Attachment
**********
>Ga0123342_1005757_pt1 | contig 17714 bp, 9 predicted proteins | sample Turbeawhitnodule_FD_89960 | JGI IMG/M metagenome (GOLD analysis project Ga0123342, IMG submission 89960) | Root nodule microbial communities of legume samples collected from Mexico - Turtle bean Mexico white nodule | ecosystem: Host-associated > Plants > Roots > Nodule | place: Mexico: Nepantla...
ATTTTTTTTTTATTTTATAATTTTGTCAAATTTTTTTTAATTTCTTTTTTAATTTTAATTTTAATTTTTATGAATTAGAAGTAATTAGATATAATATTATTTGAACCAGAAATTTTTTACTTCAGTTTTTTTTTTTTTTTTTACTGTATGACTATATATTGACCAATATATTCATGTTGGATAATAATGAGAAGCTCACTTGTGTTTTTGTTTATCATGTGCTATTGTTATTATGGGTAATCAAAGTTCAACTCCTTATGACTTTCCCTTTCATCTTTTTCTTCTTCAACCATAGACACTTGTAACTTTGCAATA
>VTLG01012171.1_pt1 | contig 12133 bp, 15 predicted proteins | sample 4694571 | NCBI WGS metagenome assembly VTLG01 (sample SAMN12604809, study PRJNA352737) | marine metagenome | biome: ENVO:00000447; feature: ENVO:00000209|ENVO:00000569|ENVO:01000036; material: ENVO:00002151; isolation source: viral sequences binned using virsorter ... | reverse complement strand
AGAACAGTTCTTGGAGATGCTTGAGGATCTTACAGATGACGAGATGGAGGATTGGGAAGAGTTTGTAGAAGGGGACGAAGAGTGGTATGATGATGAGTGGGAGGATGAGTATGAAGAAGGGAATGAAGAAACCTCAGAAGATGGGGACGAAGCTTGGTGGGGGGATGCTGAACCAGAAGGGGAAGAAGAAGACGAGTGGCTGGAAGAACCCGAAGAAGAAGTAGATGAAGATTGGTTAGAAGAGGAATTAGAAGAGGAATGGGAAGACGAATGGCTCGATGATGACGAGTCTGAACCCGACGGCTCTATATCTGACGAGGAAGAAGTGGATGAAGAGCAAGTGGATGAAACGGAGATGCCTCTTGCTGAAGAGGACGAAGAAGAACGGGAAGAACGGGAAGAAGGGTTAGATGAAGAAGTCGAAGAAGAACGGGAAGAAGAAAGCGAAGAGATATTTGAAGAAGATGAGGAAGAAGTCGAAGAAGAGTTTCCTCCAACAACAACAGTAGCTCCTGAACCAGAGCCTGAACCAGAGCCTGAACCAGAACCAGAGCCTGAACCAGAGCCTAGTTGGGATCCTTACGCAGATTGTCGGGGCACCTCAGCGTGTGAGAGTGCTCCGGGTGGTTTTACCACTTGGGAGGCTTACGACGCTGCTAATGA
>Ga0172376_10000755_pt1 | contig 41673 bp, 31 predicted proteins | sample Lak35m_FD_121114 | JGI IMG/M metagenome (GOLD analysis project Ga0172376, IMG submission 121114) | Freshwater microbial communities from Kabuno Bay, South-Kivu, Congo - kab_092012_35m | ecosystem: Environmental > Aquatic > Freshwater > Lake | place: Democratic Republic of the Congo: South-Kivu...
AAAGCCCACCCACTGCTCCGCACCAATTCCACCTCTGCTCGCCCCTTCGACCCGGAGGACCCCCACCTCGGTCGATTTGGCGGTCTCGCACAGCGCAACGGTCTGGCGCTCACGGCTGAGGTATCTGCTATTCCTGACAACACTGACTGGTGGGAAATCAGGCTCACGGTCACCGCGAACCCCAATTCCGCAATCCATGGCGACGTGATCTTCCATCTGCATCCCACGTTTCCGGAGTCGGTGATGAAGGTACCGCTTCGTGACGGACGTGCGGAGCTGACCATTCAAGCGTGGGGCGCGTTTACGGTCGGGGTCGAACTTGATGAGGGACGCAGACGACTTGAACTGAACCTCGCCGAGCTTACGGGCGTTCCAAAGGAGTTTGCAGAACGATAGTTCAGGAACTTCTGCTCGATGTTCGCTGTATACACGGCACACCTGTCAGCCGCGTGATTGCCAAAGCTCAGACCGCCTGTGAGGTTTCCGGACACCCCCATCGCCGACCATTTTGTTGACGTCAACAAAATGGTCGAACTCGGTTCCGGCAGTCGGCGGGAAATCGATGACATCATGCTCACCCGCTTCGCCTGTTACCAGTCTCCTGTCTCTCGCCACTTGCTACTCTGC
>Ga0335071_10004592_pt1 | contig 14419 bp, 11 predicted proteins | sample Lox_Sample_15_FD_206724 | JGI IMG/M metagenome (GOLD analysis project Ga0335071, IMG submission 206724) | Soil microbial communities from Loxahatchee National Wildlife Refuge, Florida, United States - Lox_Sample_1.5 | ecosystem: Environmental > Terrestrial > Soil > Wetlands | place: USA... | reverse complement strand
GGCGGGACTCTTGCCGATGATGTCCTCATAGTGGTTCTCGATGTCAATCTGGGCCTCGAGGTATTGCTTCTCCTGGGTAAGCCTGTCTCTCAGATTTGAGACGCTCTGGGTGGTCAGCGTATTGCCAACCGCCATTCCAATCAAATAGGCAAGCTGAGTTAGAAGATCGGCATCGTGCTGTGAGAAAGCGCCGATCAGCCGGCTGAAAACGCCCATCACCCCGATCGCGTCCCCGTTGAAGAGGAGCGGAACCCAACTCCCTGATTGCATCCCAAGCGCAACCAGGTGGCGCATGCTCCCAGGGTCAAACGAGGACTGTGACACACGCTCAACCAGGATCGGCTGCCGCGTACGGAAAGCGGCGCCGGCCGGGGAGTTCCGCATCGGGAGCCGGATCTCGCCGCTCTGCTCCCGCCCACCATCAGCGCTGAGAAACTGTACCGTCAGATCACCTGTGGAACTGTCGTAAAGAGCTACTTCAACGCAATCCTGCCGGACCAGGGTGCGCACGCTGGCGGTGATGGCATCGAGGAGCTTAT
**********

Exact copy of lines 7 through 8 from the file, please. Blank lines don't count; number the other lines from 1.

>Ga0335071_10004592_pt1 | contig 14419 bp, 11 predicted proteins | sample Lox_Sample_15_FD_206724 | JGI IMG/M metagenome (GOLD analysis project Ga0335071, IMG submission 206724) | Soil microbial communities from Loxahatchee National Wildlife Refuge, Florida, United States - Lox_Sample_1.5 | ecosystem: Environmental > Terrestrial > Soil > Wetlands | place: USA... | reverse complement strand
GGCGGGACTCTTGCCGATGATGTCCTCATAGTGGTTCTCGATGTCAATCTGGGCCTCGAGGTATTGCTTCTCCTGGGTAAGCCTGTCTCTCAGATTTGAGACGCTCTGGGTGGTCAGCGTATTGCCAACCGCCATTCCAATCAAATAGGCAAGCTGAGTTAGAAGATCGGCATCGTGCTGTGAGAAAGCGCCGATCAGCCGGCTGAAAACGCCCATCACCCCGATCGCGTCCCCGTTGAAGAGGAGCGGAACCCAACTCCCTGATTGCATCCCAAGCGCAACCAGGTGGCGCATGCTCCCAGGGTCAAACGAGGACTGTGACACACGCTCAACCAGGATCGGCTGCCGCGTACGGAAAGCGGCGCCGGCCGGGGAGTTCCGCATCGGGAGCCGGATCTCGCCGCTCTGCTCCCGCCCACCATCAGCGCTGAGAAACTGTACCGTCAGATCACCTGTGGAACTGTCGTAAAGAGCTACTTCAACGCAATCCTGCCGGACCAGGGTGCGCACGCTGGCGGTGATGGCATCGAGGAGCTTAT